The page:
It's About Hubris, Stupid

Book Review of “How the Mighty Fall”

by Bob Donnelly

How the Mighty FallJim Collins, the well known author of “Good to Great” and coauthor of “Built to Last” has done it again in this book that explains why successful companies stumble, and eventually fail; or are able to recover and continue.

His analysis is captured in clear examples of what he calls the Five Stages of Decline. I have been describing the same path to irrelevance in my column, The Entrepreneurial CEO, in CE Online and to many CEOs for many years in a different way, but coming to the same basic conclusion.

Collins in his description of Stage 1 of his thesis (hubris born of success) concludes that great enterprises can become insulated by success. He says that Stage 1 begins when management becomes arrogant and regards success as an entitlement. When this happens I have watched one company after another start to “market by assumption” assuming that they know more about what customers want than the customers themselves.

This leads to Collins’ Stage 2 (The undisciplined pursuit of more) where he describes management making undisciplined leaps into areas where they cannot be great, or growing faster than they can manage effectively. His analysis here is that these new activities typically stray into areas foreign to what led the company to greatness in the first place or without the right managers in place to achieve excellence.

Collins fundamental conclusion here, and rightly so, is that when an organization grows beyond its ability to fill its key seats with the right people, it has set itself up for a fall.

This leads to Collins Stage 3 (denial of risk and peril) where internal warning signs begin to mount, yet external results still remain strong. A classic example of this was Starbucks after Schultz turned over the day-to-day operations to his team in 2000 and the business continued to grow through 2006, even though all the signs of impending doom were obvious and accumulating in the marketplace.

Shultz returned to find that his vision for Starbucks as a unique place to socialize, have impromptu business meetings and relax over great coffee had morphed into another chain of fast food outlets. And, McDonald’s and Dunkin Donuts, the leaders in fast food were luring his customers away with offers of less expensive great coffee themselves.

Collins uses classic examples of “corporate speak” that management uses to explain away disturbing indicators during this stage as “temporary” or “cyclic” or “not that bad”, and “nothing is fundamentally wrong”.

The one I have always liked best is a “temporary aberration”. Collins says that in Stage 3 leaders discount negative data, amplify positive data, and put a positive spin on ambiguous data, which is exactly what I have experienced in my corporate life.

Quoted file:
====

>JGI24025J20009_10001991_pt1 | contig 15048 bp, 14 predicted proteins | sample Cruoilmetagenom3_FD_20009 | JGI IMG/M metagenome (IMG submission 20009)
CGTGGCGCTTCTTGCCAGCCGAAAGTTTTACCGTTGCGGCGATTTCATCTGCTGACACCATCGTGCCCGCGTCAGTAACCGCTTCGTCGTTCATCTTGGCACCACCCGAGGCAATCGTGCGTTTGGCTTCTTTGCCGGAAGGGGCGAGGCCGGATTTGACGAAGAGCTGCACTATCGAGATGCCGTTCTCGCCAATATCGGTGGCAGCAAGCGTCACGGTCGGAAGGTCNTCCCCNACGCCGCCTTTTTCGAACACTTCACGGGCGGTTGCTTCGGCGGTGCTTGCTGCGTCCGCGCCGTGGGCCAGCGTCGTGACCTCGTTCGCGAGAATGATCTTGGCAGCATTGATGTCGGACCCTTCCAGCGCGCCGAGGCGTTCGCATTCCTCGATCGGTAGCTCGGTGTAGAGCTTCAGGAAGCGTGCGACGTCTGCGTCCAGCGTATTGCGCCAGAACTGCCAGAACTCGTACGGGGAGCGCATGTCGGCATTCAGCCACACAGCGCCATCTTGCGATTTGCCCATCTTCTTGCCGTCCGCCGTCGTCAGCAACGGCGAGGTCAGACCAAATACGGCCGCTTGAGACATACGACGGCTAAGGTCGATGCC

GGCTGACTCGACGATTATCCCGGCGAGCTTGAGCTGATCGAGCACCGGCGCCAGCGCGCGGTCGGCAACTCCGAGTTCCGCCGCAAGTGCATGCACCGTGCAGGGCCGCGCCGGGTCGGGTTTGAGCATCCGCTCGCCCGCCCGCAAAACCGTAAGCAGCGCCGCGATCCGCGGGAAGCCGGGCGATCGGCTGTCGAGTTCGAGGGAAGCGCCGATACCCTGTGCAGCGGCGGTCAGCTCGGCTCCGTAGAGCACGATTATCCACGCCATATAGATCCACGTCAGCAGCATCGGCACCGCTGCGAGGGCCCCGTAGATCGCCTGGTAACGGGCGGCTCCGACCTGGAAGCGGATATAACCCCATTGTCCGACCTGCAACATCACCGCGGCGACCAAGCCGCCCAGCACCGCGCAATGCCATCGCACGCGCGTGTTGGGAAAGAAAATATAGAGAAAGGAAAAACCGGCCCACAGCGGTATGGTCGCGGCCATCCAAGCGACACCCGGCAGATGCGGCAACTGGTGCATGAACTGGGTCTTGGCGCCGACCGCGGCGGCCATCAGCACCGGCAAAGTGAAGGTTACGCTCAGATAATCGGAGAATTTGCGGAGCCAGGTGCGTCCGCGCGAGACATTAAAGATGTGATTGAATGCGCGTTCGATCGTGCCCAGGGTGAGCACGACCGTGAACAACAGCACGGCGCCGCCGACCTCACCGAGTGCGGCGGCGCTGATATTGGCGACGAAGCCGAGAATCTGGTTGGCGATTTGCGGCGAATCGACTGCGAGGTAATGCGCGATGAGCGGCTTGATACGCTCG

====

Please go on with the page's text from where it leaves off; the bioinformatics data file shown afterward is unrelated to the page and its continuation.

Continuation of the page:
He cites a statement made by the CEO of Circuit City while the company was in Stage 3: “This is a company that’s in great shape”!

Risky Business - No ParachuteThe risks gone bad in Stage 3 eventually assert themselves and typically result in a sharp decline in sales and a staggering loss which leads to Collins’ Stage 4 (Gasping for Salvation). In 2004, for example the Danish Company Lego had a historic loss that shook the owners out of complacency and into action.

Collins explains that there are only two choices at this stage either (1) lurching for a quick salvation, or (2) returning to the disciplines that created greatness in the first place. At this point Collins offers the following courses of action or possible “saviors” as he calls them: find a charismatic visionary leader, launch a bold but untested strategy, have a radical transformation, a dramatic cultural revolution, a hoped-for blockbuster product, a “game changing” acquisition, or other silver bullet solutions.

Lego hired a new visionary CEO with McKinsey planning experience who returned the company to its core technology updated for current customer requirements.

Collins concludes that the longer a company remains in Stage 4, repeatedly grasping for silver bullets, the more likely it will continue to spiral downward into his Stage 5 (Capitualtion to Irrelevance or Death).

In Stage 5 Collins explains that accumulated setbacks and costly false starts erode financial strength and the individual spirits of management to such an extent that the leaders abandon all hope of rebuilding a new future. He concludes that eventually the organization atrophies into utter insignificance; and in the most extreme cases simply disappears as a result of running out of cash. Sound familiar?

In “How the Mighty Fall” Jim Collins provides an excellent explanation of what has happened and will continue to happen to companys who are overcome with success, become arrogant to a fault and lose track of what created their success in the first place. The book also cites many good examples of CEOs who were able to arrest this downward spiral such as Lou Gerstner at IBM and Anne Mulcahy at Xerox, as well as suggestions on how to avoid this common pattern of behavior by one CEO after another.

Unfortunately, we have just witnessed this scenario at many financial firms and others that contributed to the current economic situation we are in today. I sincerely hope that CEOs will follow Jim Collins advice and never get to his Stage 1 – Hubris Born of Success.

Collins leaves us with a haunting statement on the back cover that all CEOs should note well: “Whether you prevail or fall, endure or die, depends more on what you do to yourself than on what the world does to you”.

Bob DonnellyBob Donnelly is the Editor of the online Entrepreneurial CEO column for Chief Executive magazine.

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